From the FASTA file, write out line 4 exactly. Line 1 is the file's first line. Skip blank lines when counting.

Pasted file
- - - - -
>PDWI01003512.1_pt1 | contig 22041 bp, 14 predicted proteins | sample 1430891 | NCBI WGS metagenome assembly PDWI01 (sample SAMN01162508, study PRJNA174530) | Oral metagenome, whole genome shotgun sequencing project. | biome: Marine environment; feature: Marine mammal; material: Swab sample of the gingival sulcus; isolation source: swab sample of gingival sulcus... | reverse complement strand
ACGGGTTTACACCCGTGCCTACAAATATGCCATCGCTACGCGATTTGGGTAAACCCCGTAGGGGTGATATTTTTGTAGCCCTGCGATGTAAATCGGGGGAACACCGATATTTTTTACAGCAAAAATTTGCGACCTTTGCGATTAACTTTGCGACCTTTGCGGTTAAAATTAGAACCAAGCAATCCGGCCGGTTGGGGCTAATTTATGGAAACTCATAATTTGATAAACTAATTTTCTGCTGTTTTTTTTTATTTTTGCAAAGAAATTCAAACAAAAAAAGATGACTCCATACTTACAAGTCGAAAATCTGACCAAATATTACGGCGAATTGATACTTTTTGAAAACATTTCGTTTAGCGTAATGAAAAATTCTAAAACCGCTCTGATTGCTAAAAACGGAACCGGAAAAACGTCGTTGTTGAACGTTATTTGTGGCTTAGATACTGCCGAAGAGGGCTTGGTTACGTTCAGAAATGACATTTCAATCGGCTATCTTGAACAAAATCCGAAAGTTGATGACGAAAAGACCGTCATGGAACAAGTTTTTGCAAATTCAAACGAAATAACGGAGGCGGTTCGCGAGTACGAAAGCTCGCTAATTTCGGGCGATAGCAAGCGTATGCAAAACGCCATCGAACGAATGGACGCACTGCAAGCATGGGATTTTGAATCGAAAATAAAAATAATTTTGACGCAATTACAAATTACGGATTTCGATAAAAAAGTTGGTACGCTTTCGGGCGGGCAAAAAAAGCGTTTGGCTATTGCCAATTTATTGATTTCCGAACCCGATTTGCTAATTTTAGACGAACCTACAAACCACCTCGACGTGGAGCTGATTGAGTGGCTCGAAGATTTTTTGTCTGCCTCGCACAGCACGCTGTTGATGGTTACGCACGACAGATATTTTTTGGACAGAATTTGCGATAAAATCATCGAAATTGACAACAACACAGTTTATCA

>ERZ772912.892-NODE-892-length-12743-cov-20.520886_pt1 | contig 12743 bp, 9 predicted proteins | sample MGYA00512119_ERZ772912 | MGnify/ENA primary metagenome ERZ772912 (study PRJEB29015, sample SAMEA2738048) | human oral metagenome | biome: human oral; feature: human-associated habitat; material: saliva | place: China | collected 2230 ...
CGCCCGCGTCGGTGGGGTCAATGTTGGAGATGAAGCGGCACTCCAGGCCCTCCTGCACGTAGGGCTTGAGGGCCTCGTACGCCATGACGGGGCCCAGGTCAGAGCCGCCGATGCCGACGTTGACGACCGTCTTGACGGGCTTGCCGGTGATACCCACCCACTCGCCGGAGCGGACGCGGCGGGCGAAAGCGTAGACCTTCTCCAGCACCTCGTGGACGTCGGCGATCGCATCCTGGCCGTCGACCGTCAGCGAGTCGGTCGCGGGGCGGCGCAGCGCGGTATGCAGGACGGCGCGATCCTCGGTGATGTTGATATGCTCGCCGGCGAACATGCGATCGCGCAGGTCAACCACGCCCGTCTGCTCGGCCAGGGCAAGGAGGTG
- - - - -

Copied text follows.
CGCCCGCGTCGGTGGGGTCAATGTTGGAGATGAAGCGGCACTCCAGGCCCTCCTGCACGTAGGGCTTGAGGGCCTCGTACGCCATGACGGGGCCCAGGTCAGAGCCGCCGATGCCGACGTTGACGACCGTCTTGACGGGCTTGCCGGTGATACCCACCCACTCGCCGGAGCGGACGCGGCGGGCGAAAGCGTAGACCTTCTCCAGCACCTCGTGGACGTCGGCGATCGCATCCTGGCCGTCGACCGTCAGCGAGTCGGTCGCGGGGCGGCGCAGCGCGGTATGCAGGACGGCGCGATCCTCGGTGATGTTGATATGCTCGCCGGCGAACATGCGATCGCGCAGGTCAACCACGCCCGTCTGCTCGGCCAGGGCAAGGAGGTG